Review: Extremely Wicked, Shockingly Evil and Vile

Alexia Oerter reviews the new feature, Extremely Wicked, Shockingly Evil and Vile and reflects on Efron's twistedly effective performance

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The film opens with the start of the last scene, as quite a few films do when they relate historical events and the audience has the ability to already know how the story ends. Liz (Lily Collins) and Ted (Zac Efron), in prison at that point, face each other, which was a good way to show that everything happening in the film previous to that specific scene was to add up and lead us to it, while giving more weight to the final confrontation. 

Numerous reviews criticised the movie for not focussing enough on the crimes themselves and their details, expecting to see more of the “wicked”, “evil” and “vile” side of Ted Bundy’s story. I personally think that this film is more about the uncertainty and ambiguity felt all around by Bundy’s contemporaries regarding his character and ability to charm and seduce his way out of pretty much any situation. People at the time couldn’t believe that Bundy was capable of such atrocities and the fact that, in the film, his culpability is not explicitly shown until the end illustrates this universal doubt very well, even though the audience knows he’s guilty all along.

‘I personally think that this film is more about the uncertainty and ambiguity felt all around by Bundy’s contemporaries’

Also, the director of the movie, Joe Berlinger, created the programme Conversation with a Killer : The Ted Bundy Tapes and probably intended the two to be watched in conversation with each other. He told several journalists of his hyperawareness to not glorify a serial killer. He asserted that the fact that he is not showing all the violence that took place is being faithful to the book written by Elizabeth Kloepfer, on which the movie is based, on one hand. Yet, showing how deceptively ordinary a monster can be in appearance on the other, which is “far scarier” in his opinion.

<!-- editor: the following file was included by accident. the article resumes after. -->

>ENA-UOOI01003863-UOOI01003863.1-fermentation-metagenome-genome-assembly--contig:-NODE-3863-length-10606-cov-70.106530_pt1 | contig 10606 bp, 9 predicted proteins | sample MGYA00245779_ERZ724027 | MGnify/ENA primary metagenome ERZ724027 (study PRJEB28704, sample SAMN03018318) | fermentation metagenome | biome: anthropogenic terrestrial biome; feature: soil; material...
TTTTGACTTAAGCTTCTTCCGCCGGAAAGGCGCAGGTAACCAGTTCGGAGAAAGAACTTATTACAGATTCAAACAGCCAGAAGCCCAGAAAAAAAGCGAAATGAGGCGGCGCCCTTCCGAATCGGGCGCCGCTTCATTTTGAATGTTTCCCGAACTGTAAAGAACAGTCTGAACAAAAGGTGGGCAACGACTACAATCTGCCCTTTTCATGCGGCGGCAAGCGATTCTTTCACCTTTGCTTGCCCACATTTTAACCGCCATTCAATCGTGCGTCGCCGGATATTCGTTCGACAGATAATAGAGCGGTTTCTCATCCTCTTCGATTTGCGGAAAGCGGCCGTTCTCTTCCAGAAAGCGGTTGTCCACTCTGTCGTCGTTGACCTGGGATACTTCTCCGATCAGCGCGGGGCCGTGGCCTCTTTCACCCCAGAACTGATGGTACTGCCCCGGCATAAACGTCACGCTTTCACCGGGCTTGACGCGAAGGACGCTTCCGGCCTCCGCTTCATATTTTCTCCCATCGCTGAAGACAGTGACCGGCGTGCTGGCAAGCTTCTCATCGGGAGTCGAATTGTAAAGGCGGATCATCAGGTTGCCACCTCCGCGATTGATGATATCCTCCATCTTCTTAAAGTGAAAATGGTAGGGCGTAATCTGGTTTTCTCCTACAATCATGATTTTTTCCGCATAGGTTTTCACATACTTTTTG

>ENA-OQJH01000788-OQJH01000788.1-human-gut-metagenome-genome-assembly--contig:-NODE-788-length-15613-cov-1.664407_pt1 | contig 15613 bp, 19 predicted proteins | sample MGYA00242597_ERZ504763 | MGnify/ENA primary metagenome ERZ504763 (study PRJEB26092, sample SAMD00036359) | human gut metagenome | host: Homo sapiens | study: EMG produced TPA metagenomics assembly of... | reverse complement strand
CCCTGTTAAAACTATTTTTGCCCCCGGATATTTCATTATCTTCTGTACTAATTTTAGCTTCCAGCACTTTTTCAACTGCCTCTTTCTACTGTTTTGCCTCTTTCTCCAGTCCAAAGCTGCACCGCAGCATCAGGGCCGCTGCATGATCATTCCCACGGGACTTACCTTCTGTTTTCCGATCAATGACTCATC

‘He sometimes seemed harmless, sometimes made me very uncomfortable’

I was very impressed by Zac Efron’s performance, of both his physical transformation that made his resemblance to the murderer uncanny, and the ambiguity of his character. He sometimes seemed harmless, sometimes made me very uncomfortable, while keeping his overall arrogance and audacity which was apparently characteristic of Bundy. I maybe would have liked to see more on how he manipulated his victims into trusting him, or the process of his escapes from prison and how he managed to stay free for so long, as for example, the second time he had to lose quite a lot of weight to be able to fit through the hole in the ceiling. And we know Liz was the one who gave Ted’s name to the police but in the movie it is not really shown how suspicious of him she was at that stage of their relationship. 

At the end of the movie, we see some recordings of Ted Bundy and his trials, some scenes that were realistically recreated in the film. It was truly terrifying to see the real Ted Bundy repeat a sentence said a few minutes earlier by a similarly dressed and styled Zac Efron, and I think it reinforced this idea of deception and betrayal of a seemingly charming character that the director wanted to convey through this project.

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